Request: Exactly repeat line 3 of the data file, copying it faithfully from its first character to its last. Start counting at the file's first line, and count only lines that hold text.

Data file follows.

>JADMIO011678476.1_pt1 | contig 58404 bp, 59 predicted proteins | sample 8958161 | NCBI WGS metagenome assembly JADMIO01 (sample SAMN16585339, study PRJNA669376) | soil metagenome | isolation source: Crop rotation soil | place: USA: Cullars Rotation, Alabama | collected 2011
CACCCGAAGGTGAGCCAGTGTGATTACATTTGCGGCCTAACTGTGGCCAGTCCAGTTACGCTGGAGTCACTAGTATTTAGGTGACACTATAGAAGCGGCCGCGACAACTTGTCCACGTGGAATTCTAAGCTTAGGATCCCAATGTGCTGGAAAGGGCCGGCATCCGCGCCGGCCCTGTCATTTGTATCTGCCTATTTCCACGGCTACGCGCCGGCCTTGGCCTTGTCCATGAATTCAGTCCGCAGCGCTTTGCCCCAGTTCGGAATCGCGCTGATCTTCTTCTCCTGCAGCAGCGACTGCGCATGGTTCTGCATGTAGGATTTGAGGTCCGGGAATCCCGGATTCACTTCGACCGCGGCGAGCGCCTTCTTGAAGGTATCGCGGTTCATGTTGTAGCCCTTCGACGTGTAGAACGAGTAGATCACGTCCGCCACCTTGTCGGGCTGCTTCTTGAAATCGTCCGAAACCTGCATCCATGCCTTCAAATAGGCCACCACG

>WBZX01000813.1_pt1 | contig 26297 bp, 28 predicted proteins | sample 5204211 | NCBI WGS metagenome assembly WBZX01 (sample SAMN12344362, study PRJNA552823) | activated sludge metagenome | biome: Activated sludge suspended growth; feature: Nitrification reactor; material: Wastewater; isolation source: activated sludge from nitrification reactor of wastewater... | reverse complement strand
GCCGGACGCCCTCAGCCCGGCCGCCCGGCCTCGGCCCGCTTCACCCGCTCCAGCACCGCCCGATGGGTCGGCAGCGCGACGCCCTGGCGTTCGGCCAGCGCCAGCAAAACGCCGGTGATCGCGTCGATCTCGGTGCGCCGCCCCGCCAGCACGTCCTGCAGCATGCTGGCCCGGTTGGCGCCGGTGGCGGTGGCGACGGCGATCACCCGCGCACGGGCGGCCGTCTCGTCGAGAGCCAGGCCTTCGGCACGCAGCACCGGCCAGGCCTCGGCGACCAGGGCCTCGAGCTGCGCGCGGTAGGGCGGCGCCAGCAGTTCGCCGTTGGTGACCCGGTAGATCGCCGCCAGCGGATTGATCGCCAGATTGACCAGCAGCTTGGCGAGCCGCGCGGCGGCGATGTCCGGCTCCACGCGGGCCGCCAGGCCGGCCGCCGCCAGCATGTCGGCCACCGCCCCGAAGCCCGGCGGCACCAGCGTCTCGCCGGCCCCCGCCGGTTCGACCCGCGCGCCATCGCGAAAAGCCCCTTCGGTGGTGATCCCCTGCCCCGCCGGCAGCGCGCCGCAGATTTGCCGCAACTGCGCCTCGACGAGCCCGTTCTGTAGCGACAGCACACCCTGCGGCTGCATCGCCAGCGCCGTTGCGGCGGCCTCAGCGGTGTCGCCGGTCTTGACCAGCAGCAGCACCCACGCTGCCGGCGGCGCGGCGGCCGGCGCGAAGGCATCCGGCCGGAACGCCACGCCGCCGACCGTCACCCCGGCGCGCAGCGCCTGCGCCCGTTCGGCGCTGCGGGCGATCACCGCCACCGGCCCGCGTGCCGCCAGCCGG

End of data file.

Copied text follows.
>WBZX01000813.1_pt1 | contig 26297 bp, 28 predicted proteins | sample 5204211 | NCBI WGS metagenome assembly WBZX01 (sample SAMN12344362, study PRJNA552823) | activated sludge metagenome | biome: Activated sludge suspended growth; feature: Nitrification reactor; material: Wastewater; isolation source: activated sludge from nitrification reactor of wastewater... | reverse complement strand